Our test

We created a new JVx application with VisionX (because it creates the database, has a GUI builder and creates the war file for us) and the application should run with VaadinUI on OpenShift. We didn't have any experience with OpenShift, but with other PaaS products, e.g. Heroku, Cloudbees, Jelastic, AWS.

First steps:

  1. Registering an account (what else :) )
  2. Creating a first application
  3. Cartridge: Tomcat 7 (JBoss EWS 2.0)
  4. Setting application name and domain
  5. Adding MySQL 5.5 cartridge

Above steps were enough to run our OpenShift service(s).

Next was accessing the server via SSH client because we didn't install the RedHat client tool (We won't use client tools for cloud services - why the hell). Sure, we had to use another client tool for accessing the server via SSH, but it was working without installation: PuTTY (still strange). A nice web UI would be great... just my thoughts. We found a Java client but didn't test it.

So, what we did:

  1. Creating private/public RSA keys with PuTTYgen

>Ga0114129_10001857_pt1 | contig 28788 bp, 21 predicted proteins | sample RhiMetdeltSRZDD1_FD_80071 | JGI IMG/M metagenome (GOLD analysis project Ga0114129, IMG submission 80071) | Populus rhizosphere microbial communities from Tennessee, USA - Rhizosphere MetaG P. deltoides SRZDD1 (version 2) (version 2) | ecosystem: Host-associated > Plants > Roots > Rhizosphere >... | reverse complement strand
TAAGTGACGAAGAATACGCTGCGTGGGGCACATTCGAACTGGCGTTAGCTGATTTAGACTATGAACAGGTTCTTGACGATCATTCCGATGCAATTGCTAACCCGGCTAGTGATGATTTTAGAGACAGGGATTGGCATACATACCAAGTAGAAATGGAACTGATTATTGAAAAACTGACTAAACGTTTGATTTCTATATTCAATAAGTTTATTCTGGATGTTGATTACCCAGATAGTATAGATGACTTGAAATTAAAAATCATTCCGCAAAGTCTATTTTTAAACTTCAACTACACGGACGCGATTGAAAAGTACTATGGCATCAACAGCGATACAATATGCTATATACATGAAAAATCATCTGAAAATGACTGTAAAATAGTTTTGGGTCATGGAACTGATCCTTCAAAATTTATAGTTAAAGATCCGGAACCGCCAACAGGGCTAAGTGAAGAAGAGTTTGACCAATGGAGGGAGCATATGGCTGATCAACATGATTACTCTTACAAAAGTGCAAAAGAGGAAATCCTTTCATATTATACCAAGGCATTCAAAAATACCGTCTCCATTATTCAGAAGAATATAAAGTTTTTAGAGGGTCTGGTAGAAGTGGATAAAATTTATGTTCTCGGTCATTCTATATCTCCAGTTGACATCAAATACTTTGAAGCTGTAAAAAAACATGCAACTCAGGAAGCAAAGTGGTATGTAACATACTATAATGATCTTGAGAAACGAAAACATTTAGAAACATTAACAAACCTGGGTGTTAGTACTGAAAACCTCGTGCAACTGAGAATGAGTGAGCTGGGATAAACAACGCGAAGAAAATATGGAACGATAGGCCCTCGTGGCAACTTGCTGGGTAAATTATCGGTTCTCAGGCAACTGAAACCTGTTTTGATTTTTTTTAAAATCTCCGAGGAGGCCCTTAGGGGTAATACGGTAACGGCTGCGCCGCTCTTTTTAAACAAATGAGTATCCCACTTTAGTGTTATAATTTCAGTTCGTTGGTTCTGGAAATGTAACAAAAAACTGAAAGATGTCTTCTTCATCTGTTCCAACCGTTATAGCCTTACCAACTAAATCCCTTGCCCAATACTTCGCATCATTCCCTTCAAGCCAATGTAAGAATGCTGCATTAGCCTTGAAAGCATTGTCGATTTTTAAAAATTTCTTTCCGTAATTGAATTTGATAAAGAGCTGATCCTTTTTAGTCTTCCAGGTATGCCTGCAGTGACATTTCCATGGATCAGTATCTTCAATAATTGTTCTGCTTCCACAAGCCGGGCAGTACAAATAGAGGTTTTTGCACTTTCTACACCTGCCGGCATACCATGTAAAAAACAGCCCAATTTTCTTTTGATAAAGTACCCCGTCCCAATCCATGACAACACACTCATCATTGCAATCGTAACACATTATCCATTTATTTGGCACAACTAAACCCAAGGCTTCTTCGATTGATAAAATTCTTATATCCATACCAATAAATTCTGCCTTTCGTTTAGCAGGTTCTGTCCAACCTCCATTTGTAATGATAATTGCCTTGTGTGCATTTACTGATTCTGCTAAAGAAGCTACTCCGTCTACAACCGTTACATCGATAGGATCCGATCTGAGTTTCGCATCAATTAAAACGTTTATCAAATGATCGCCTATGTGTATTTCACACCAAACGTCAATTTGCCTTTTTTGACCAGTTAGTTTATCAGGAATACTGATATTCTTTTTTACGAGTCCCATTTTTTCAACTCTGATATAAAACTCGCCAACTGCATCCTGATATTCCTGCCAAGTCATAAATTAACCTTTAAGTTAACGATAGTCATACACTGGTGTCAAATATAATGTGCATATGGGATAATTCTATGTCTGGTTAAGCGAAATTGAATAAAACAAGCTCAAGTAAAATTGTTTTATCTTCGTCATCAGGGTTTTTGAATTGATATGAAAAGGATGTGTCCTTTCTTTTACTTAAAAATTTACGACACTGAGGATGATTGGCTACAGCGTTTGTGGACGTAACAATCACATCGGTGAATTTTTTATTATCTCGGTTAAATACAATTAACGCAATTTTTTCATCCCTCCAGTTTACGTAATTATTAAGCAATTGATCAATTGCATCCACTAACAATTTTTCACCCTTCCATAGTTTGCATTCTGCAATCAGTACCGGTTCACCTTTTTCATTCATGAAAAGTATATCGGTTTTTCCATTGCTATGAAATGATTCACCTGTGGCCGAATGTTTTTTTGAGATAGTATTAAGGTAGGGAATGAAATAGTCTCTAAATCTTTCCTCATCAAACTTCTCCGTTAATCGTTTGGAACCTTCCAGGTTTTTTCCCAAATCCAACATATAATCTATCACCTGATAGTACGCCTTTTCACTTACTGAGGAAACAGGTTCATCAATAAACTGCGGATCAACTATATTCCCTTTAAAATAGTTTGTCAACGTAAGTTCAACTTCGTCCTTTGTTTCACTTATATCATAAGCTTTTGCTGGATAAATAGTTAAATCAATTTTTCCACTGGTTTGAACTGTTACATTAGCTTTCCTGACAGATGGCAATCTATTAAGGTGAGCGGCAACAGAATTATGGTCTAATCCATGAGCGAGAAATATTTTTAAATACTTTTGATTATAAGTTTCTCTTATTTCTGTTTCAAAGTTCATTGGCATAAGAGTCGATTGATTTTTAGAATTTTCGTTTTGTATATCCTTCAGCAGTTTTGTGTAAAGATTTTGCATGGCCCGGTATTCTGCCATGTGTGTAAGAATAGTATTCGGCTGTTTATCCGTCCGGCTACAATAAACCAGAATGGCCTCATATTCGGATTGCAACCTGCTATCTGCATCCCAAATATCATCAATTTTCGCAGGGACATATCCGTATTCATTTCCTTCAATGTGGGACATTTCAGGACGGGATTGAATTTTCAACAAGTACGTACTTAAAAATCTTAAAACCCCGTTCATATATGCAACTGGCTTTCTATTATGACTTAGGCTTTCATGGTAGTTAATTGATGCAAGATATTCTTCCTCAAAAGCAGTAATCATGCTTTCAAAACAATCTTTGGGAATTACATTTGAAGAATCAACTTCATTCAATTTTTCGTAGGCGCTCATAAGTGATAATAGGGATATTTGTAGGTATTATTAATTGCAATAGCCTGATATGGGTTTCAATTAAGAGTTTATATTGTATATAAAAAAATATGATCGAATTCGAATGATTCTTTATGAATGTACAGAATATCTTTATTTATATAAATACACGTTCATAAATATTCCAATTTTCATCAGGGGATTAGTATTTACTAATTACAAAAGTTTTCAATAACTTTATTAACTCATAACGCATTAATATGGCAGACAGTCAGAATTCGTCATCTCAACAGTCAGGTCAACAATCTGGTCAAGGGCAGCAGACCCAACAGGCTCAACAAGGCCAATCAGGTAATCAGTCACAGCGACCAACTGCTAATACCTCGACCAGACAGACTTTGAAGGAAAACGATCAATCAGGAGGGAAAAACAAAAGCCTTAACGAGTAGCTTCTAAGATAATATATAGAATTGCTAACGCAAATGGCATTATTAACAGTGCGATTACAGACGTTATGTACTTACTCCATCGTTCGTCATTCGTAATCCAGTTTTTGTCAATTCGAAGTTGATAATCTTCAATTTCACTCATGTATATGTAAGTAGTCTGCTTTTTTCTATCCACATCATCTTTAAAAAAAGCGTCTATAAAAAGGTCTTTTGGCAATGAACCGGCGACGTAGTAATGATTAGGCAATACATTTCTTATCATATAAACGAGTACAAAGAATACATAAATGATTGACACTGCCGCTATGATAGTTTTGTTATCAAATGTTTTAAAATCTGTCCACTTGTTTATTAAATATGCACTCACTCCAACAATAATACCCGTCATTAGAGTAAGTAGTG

2. Configuring OpenShift (used the key from PuTTYgen TextArea because OpenShift didn't like other formats)
  3. Testing connection

    Username was displayed in Application settings under SSH Code, e.g. ssh://<username>
    Used the private key file for putty as key (Key authentication, without password)

Next task was, configuring the access to the database because SSH access was already working. It wasn't possible to access the database without tunnel - means, no direct (Internet) access from your client. This wasn't a real problem and PuTTY had support for port tunneling. Simply detected the IP address of the MySQL server. The hostname was set as environment variable and the command export displayed all variables. The variable OPENSHIFT_MYSQL_DB_HOST had all information and our tunnel was working. There's also a property for the MySQL Port but 3306 is default.